Three uniform circles about 20 cm in diameter and 10mm thick have been made out of wood and varnished. The circles have holes drilled through them so that they can be fitted into the calipers. The calipers have two adjustable screws that can be aligned and fixed into position over the holes so that the discs can be held and also rotated.
If a hole is drilled in the center of a body and it is allowed to rotate around this axis we call this the center of motion. If the body is a perfect circle and made of uniform material then this center of motion will also be the center of mass - more commonly called the center of gravity.
The first circle (shown in the middle on the photo) has a hole drilled exactly in the middle. When fitted into the calipers the disc freely spins around the axis hole. If the disc is stopped at any position the disc remains where its is stopped, it does not rotate back or forth. As the center hole is also the center of the mass of the wooden circle we find in this first simple case that the center of motion is also the center of gravity of the disc. The disc is in equilibrium whereever it happens to be; still or spinning.
The second disc (left hand side of photo) is identical to the first disc but also includes another hole off set from the center. With the callipers set on the first hole we have exactly the same situation as in experiment 1. With the callipers set on the second (off-set from the center) hole we find that when the disc is spun it wobbles around its new center of motion. As this is now no longer the true center of mass the disc is unbalanced. If we stop the spinning disc at random it is likely to rotate a little further until it reaches equilibrium. We find that there are two equilibrium points where the disc can be stopped and where it does not try and rotate.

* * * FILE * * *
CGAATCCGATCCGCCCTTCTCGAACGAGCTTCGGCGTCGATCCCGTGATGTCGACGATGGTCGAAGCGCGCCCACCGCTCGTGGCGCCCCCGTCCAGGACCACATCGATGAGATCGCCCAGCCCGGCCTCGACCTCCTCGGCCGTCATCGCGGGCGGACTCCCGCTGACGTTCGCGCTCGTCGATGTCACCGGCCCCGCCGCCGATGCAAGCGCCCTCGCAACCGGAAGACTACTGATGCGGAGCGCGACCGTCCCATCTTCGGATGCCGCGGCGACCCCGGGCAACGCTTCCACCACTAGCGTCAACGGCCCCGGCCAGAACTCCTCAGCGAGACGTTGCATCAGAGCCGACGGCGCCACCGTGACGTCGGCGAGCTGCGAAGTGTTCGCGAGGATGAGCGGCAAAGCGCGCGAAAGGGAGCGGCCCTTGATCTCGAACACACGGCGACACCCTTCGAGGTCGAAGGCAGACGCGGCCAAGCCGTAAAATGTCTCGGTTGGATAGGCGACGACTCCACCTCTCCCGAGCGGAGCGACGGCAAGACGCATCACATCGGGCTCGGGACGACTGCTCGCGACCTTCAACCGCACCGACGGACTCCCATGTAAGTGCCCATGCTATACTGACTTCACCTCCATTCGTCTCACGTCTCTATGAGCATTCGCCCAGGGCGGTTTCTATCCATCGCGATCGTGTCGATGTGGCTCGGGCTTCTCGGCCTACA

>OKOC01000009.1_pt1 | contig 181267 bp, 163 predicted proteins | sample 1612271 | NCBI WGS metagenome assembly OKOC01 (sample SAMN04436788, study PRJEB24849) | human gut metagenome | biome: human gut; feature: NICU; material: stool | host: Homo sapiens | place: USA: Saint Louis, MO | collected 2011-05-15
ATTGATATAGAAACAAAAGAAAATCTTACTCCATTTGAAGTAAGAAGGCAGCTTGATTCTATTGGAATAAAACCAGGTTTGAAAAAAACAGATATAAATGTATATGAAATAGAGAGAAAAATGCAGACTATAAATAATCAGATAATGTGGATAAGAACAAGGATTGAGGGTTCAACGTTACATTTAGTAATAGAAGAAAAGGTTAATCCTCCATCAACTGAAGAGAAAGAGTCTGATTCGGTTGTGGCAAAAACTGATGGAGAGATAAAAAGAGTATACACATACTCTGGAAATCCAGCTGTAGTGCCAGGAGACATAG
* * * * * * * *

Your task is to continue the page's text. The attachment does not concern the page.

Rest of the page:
If we hold a plum line over the disc, aligned so that the string passes through the point of support by the calippers, the two equilibrium points are above and below the support points intersected by the plumb line on the disc. At these two points the disc will stay put and not rotate.
The final disc (right hand side of photo) has a hole drilled in the exact center but it also has an extra weight imbeded at some point within the disc (not at the center). There are also two holes drilled in random positions near to the circumference and one drilled off set from the center (see below).
Even though the hole is at the center of motion it is not at the center of mass anymore because of the extra mass. Consiquently it rotates when fitted into the calippers just as the offset hole did in Experiment 2. In order to balance this disc (wheel) we need to find the new center of mass. We do this in a very simple manner. Remove the disc from the calipers and fit it into one of the random holes near to the circumference. Allow the disc to fall / rotate till it stops, i.e. the second equilibrium point, as it did in experiment 2 for the offset disc. Using the plum line whose string goes through this point of support on the callipers, draw a line across the disc downward. The new center of mass must lie somewhere along this line.
Re-fit the disc into the callipers at the other random piont and do the same thing with the plumb line, drawing a line across the disc. The new center of mass must also lie somewhere along this line too. The only place where the center of mass lies on both these lines must be where the two lines intersect. At this point you will notice I have drilled a final hole. This is the center of mass for this particular modified disc. When its is hung from this point (instead of the exact center) we find it is balanced and in equilibrium.
If it is set up in the callipers we see that even though the disc wobbles when it is rotated it moves very smothly and wherever it happens to stop it is in equilibrium and does not rotate any further one way or the other. This method of finding the center of mass can be used on any shape. Note however that if the disc is not uniform across the width of the disc the center of mass might be offset on the axis of rotation.
THE CREATIVE SCIENCE CENTRE
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